Tag: bureaucracy

This section from Virginia Eubank’s Automating Inequality has stuck in my mind. It describes the destructive roll out of an automated system for allocating benefits in Indiana, leaving tens of thousands of legitimate recipients caught in a Kafkaesque nightmare which required time, energy and know how at precisely the point where withdrawal of their expected […]

My notes on Nash, K. (2018). Neo-liberalisation, universities and the values of bureaucracy. The Sociological Review, 0038026118754780. It is too easy to frame neoliberalism in institutions as an outcome rather than a project. In this thoughtful paper, Kate Nash explores the space which this recognition opens up, the “competing and contradictory values in the everyday life of public sector organisations” […]

My notes on Lazega, E. (2005). A Theory of Collegiality and its Relevance for Understanding Professions and knowledge-intensive Organizations. In Organisation und profession (pp. 221-251). VS Verlag für Sozialwissenschaften. I came to know Emmanuel Lazega over the last five years through my involvement with the Centre for Social Ontology. I initially found his approach difficult to follow, simply […]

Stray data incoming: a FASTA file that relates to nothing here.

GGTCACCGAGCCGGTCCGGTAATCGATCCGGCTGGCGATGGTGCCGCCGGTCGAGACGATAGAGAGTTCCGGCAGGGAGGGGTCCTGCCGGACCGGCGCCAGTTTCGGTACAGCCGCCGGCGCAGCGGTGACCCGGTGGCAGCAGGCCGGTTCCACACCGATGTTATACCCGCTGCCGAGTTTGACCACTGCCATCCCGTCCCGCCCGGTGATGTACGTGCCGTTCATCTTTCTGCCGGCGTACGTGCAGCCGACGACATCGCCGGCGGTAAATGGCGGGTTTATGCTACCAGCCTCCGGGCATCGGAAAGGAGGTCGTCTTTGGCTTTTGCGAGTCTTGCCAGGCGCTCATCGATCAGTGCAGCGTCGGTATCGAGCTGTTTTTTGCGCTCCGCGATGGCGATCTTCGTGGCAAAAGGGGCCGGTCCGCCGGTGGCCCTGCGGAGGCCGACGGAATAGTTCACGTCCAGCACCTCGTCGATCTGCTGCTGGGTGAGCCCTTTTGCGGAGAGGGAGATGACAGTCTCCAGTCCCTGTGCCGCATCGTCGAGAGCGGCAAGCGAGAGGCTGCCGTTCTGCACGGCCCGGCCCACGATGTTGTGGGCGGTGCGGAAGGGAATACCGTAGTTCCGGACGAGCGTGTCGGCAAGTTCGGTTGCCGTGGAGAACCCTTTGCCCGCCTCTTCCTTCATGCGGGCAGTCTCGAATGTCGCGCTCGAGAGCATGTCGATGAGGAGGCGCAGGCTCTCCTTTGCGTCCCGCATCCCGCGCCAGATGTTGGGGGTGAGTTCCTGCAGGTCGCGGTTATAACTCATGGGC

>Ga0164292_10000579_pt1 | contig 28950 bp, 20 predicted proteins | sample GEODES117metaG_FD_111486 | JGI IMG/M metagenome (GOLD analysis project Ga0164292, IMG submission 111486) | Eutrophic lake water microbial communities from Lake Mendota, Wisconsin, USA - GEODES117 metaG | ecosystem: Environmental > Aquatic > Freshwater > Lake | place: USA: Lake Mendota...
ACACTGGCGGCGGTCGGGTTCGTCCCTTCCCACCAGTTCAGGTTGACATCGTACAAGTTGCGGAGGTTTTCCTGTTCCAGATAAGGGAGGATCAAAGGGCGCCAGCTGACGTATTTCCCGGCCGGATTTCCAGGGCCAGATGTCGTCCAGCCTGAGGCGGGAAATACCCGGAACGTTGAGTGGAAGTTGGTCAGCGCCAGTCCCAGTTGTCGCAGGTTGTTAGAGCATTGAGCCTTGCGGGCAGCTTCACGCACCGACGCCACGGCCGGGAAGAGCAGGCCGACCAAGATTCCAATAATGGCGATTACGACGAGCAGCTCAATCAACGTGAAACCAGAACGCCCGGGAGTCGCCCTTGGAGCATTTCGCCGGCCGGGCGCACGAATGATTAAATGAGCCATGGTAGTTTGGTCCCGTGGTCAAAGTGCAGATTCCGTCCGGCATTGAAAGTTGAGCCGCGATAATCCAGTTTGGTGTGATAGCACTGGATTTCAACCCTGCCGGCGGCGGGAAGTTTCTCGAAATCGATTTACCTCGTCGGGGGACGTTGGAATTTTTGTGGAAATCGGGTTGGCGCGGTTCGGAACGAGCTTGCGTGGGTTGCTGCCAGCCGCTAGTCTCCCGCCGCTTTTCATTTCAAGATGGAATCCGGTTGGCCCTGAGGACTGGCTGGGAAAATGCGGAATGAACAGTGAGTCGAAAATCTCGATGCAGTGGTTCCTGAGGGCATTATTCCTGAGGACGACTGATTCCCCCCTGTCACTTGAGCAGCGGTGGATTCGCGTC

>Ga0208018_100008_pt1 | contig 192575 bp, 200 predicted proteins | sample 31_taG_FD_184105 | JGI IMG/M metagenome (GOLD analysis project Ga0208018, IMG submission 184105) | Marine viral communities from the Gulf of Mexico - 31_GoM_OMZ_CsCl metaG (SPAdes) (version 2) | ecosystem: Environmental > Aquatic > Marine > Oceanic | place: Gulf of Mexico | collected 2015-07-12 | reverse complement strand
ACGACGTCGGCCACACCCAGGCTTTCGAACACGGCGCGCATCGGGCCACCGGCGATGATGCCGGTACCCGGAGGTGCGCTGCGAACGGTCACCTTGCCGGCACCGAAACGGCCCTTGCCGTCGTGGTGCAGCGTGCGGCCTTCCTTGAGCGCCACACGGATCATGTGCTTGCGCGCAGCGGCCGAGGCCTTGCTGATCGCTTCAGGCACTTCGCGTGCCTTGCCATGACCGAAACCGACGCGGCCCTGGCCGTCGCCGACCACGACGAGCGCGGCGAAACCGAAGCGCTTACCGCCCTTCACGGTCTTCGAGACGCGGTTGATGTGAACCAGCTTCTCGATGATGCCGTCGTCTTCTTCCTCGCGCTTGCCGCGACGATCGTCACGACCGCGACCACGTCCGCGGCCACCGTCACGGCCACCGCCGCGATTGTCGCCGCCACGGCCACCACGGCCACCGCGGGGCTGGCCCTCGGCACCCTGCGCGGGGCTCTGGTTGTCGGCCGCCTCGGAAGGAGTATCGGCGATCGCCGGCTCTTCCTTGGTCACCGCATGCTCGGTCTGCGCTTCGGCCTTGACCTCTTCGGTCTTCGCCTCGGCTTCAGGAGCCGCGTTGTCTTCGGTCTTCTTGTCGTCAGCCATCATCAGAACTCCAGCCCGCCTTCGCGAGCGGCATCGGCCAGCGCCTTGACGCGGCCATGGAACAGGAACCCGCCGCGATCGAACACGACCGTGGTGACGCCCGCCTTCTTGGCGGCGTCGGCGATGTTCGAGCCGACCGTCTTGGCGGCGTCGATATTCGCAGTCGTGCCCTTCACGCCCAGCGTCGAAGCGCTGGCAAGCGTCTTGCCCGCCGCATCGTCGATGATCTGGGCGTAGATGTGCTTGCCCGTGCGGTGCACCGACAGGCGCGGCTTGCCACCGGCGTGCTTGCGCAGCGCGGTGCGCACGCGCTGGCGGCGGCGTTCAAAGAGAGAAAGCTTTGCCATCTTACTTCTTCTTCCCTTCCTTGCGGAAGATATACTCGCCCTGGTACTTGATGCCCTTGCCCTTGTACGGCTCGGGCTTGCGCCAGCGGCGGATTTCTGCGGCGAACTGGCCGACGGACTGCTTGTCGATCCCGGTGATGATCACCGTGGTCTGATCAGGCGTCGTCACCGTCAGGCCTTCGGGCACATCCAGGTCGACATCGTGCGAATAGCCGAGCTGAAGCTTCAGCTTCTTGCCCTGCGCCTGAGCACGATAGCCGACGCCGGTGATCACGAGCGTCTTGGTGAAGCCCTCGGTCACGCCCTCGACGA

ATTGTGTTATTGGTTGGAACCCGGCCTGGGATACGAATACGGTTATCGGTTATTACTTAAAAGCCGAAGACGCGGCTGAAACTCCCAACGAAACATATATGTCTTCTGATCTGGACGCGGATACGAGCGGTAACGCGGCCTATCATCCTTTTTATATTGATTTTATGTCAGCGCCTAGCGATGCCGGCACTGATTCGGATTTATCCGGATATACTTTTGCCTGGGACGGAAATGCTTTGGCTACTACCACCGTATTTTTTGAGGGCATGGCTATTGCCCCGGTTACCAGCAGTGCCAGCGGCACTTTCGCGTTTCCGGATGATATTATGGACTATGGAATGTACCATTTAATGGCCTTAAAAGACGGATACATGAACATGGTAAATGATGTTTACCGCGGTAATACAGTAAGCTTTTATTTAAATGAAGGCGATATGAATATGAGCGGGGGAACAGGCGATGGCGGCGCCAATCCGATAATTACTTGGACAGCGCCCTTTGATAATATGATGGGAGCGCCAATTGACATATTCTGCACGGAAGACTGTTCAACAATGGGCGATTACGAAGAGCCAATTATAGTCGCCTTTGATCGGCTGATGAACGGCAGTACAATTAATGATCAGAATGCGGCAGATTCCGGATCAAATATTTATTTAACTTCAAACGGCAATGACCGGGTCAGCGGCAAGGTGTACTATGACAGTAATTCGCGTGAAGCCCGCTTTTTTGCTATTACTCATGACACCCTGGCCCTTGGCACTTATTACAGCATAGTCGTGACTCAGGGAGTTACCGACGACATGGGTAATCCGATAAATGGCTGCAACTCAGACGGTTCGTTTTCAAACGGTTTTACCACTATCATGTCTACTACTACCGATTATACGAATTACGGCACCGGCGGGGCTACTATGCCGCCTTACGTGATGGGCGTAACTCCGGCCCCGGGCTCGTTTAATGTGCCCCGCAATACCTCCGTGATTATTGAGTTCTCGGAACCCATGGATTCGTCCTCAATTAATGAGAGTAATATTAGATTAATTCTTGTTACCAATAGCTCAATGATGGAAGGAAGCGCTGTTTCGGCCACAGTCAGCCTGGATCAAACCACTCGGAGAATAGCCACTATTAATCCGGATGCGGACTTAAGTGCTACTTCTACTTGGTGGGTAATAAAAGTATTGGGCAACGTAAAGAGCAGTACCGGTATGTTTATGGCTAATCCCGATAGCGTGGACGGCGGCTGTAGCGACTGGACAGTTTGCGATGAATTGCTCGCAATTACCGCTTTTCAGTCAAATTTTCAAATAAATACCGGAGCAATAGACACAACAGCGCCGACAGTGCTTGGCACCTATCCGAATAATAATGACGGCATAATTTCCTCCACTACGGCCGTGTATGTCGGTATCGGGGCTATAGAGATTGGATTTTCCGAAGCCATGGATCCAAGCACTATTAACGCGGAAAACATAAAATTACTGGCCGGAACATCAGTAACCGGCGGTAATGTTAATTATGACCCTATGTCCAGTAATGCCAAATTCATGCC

In his recent book on bureaucracy, David Graeber often turns to higher education to furnish examples of the broader tendency he describes. I thought this was a particularly vivid passage worth reproducing: The explosion of paperwork, in turn, is a direct result of the introduction of corporate management techniques, which are always justified as ways […]